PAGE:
But the most important factor is that consumers are adopting smart phones faster than almost any other type of gadget in history. So the gold rush is on.

"At some point, every employee is going to have a smart phone, and every one of those smart phones is going to be GPS-enabled," says Stephen Montano, marketing director of a startup called BerryTracking, whose software lets employers monitor the location of staff such as door-to-door salespeople or delivery truck drivers. Just a small piece of the market will make his company a success, he says. "The sky's the limit, and being part of something where the sky's the limit is kind of cool."

For Canada, the app race provides an opportunity to build a stronger indigenous technology business.

There has never been a shortage of brains here - only a shortage of investors with an appetite for risk and a willingness to fund their ideas. But mobile applications aren't as capital intensive as many other forms of technology development (the cost of developing one varies widely, but some small games can be built for only a few thousand dollars).

Since the business is still in its infancy, it is not yet dominated by Silicon Valley. In fact, so far no one place has achieved a critical mass of app developers. And there is not the same need to be physically close to U.S. technology hubs to get attention: Anyone who develops a popular app like Kik's messenger service is likely to get noticed by venture capitalists, no matter where they are from.

But these low barriers to entry also mean that anyone with a good idea has a shot at the market. And some influential figures in the country's technology community believe that for Canada to be a player in mobile applications in the long term, it needs to build that critical mass - to create a new hub of Canadian digital activity.

For all the success stories, the Canadian tech sector is still rife with bottlenecks. Money is still an issue. According to a report released in August by Canada's Venture Capital and Private Equity Association, when it comes to venture capital fundraising, "the Canadian market continues to be outpaced by the U.S. market by a factor of 35, and investment levels are still down significantly from only three years ago."

Many venture capital firms still don't believe there is a deep enough pool of entrepreneurs in Canada. A report by Deloitte, released this summer, polled venture capital firms about various factors affecting the industry. In Canada, 47 per cent of VC firms cited a "lack of entrepreneurial talent to build a new company" as a factor creating a poor venture capital climate. In the United States, only 6 per cent of firms cited the same problem.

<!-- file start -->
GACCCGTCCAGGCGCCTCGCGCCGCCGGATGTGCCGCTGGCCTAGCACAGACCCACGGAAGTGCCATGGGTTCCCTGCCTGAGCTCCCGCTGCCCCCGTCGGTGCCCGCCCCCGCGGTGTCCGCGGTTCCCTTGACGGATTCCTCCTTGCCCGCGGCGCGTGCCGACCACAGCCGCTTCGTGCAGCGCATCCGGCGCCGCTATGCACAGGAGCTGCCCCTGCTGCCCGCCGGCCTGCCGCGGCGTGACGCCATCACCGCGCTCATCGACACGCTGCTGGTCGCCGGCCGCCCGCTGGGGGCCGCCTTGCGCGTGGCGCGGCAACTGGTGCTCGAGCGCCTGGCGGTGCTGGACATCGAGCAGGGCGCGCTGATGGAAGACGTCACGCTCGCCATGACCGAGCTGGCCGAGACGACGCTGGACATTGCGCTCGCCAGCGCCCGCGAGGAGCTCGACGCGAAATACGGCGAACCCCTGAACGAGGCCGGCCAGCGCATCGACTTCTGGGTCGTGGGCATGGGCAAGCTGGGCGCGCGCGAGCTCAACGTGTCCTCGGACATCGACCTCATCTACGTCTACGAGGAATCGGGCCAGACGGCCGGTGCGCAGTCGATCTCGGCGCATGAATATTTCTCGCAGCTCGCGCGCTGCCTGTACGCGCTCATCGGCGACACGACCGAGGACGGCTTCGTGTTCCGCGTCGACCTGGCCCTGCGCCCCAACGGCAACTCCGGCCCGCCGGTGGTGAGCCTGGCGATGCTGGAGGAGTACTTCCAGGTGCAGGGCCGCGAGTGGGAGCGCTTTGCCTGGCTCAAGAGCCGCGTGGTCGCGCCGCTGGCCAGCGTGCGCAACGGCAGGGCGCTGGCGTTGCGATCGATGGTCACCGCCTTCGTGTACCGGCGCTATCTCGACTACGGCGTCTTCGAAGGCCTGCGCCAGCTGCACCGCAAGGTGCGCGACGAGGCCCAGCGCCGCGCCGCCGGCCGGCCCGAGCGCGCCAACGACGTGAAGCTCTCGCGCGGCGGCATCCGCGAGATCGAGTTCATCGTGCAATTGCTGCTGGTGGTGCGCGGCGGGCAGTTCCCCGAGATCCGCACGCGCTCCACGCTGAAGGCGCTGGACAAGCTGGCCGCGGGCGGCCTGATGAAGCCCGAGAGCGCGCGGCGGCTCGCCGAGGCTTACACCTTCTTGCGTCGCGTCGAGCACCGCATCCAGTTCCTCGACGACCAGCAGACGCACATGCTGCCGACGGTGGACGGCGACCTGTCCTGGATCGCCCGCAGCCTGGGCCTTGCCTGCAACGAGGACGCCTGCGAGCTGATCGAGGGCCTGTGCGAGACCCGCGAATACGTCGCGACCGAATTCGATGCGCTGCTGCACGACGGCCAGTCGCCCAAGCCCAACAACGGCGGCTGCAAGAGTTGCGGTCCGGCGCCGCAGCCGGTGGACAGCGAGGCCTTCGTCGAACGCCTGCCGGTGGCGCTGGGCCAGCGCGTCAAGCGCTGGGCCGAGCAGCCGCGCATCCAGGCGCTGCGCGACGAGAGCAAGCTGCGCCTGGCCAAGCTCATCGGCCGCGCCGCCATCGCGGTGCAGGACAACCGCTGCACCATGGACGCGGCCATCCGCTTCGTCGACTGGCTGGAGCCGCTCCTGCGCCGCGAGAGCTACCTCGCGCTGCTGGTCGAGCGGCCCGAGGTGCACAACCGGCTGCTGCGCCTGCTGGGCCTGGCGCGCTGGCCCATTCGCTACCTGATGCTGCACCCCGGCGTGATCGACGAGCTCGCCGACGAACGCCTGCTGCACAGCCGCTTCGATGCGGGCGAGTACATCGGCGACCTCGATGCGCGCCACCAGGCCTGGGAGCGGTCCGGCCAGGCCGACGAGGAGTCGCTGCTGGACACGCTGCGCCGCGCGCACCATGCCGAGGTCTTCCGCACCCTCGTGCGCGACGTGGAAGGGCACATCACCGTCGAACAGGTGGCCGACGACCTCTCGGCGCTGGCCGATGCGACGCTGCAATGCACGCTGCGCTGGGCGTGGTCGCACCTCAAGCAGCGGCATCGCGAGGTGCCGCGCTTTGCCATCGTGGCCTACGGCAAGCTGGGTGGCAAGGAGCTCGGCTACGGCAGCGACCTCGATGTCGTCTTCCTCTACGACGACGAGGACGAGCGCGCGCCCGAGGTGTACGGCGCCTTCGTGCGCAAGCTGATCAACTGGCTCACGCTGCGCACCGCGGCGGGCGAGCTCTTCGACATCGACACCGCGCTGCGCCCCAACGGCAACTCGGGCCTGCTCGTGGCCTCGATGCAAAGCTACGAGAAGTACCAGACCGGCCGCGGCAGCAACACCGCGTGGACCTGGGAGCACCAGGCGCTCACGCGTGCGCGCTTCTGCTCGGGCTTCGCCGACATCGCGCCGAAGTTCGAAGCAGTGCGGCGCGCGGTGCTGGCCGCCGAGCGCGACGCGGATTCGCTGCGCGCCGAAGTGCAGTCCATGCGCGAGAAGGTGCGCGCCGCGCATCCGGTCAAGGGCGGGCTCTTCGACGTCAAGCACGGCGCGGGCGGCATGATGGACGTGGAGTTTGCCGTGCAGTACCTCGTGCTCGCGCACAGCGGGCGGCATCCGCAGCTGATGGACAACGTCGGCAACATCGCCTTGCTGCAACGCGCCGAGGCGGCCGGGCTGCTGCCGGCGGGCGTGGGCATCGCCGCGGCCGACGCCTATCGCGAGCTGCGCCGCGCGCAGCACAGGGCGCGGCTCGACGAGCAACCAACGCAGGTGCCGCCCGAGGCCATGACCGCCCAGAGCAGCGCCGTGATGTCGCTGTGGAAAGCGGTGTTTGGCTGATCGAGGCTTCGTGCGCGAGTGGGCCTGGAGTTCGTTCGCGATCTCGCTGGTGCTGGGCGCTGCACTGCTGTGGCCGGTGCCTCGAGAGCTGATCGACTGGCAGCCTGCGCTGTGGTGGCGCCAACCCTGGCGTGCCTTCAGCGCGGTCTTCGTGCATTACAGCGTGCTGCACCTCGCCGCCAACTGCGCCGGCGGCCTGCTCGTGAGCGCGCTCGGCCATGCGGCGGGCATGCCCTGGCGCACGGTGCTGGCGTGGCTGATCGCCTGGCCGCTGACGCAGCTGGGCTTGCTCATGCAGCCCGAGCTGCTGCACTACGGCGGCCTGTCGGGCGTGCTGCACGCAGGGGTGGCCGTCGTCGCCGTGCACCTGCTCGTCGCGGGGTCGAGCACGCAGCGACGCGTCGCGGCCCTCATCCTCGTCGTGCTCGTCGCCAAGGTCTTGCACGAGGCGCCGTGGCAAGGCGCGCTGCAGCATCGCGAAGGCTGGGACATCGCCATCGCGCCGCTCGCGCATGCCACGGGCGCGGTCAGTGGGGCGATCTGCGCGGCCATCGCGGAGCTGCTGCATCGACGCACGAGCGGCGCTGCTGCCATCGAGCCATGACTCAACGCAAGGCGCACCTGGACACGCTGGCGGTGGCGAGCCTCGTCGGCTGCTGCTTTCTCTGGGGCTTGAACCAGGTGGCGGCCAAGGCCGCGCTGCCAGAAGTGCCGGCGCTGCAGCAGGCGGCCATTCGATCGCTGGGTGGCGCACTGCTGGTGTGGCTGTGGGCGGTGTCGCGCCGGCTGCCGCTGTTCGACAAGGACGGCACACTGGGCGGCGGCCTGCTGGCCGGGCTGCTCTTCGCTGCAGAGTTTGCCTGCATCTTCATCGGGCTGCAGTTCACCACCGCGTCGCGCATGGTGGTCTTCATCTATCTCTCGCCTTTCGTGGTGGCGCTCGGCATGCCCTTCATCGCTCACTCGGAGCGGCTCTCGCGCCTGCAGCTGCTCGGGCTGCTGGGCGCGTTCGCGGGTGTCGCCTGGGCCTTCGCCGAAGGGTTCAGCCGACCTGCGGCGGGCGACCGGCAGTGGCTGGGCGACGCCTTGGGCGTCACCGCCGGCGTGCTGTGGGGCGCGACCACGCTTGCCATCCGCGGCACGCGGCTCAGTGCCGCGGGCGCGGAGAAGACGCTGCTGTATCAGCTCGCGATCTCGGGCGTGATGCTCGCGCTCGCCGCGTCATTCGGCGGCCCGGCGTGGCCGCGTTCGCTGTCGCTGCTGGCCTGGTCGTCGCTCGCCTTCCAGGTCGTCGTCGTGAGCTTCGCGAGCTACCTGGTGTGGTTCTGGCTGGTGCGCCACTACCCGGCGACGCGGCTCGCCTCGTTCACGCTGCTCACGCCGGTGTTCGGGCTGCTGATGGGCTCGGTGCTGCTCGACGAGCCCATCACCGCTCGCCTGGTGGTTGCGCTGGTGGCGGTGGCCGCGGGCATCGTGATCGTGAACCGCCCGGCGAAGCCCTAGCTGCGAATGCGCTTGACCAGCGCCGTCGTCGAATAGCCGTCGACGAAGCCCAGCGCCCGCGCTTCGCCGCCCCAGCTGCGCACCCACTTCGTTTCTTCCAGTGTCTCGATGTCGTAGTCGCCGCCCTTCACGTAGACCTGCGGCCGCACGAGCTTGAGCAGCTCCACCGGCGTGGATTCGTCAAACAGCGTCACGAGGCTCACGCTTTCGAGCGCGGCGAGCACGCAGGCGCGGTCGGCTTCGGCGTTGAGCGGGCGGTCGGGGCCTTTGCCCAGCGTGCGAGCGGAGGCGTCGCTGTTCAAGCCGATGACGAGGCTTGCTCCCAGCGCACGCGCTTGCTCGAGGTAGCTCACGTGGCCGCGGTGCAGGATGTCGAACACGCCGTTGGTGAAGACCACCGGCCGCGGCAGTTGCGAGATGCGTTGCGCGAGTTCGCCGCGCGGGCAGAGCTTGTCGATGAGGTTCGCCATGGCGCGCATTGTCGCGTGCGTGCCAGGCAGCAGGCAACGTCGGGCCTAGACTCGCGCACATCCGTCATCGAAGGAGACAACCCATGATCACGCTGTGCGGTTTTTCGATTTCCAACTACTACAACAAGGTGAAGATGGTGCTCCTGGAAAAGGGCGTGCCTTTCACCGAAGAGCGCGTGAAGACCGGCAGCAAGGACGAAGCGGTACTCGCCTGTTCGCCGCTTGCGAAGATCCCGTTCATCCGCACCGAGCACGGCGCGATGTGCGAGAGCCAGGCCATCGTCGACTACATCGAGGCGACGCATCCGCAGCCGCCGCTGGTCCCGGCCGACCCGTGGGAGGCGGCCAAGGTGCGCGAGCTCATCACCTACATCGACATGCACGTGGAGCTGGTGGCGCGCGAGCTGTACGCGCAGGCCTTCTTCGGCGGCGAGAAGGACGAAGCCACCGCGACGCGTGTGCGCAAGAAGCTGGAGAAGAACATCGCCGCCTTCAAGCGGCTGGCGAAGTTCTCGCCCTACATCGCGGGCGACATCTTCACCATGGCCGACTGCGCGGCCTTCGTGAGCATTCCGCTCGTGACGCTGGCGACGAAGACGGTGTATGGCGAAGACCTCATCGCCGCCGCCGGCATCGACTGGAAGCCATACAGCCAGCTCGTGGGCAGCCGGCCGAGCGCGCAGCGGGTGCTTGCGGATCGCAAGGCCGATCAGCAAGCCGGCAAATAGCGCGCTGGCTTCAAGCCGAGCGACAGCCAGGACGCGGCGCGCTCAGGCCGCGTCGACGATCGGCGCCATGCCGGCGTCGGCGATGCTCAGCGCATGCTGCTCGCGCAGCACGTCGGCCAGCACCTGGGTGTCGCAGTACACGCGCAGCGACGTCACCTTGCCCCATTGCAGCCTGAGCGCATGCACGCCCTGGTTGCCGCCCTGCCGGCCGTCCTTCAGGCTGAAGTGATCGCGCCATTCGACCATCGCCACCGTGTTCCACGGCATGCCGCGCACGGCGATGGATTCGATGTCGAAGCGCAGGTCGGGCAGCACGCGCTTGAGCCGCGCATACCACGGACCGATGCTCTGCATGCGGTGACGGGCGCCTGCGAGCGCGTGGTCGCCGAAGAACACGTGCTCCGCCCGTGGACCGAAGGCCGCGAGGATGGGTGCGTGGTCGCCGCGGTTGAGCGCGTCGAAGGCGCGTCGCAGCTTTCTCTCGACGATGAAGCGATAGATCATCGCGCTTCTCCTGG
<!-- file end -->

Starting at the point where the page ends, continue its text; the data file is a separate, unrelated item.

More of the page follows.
That's in part why various industry groups have been lobbying the federal government to develop an overarching digital strategy aimed at improving the country's low productivity ranking and improving the competitiveness of the country's tech sector.

Of all Canadian cities, Waterloo is the closest to achieving the size needed to become a permanent force in app development, thanks to RIM and what is arguably Canada's best computer engineering university. Over the past few years, the two entities have created a booming ecosystem of talent - the popular BlackBerry Facebook application, for example, was created by University of Waterloo students. Over time, the talent pool has prompted companies such as Google to set up significant operations in the city.

"Waterloo understands mobile," says Mr. Livingston of Kik Interactive. "One of our main competitors [in the instant messaging business]is down the hall from us. It really shows that Waterloo has a better understanding of mobile than most other places, including places like Silicon Valley."

But with less fanfare, Toronto has emerged as another Canadian tech powerhouse, fuelled by operations such as the Ryerson University's Digital Media Zone and the deal-making opportunities that come with proximity to Bay Street, the country's financial epicentre.

Parked in a communal space one floor above Google's Toronto offices, the DMZ is a space for budding entrepreneurs to get their projects off the ground, with help in the form of mentoring, financial assistance and other resources. Less than a year old, the DMZ has already seen two of its start-ups leave the nest, after they received funding from venture capital firms. In all, more than a dozen companies are currently working out of the DMZ.

For Ryerson president Sheldon Levy, that's not nearly enough. "The observation is that this is way too small," he says. "We need multiples of these here - we need to bring 10 DMZs, all in this region. We need to swarm the area with talent."

As Mr. Livingston puts it: "We want to create that rock star Google-Facebook culture here. We want to give young people a strong reason stay in Canada."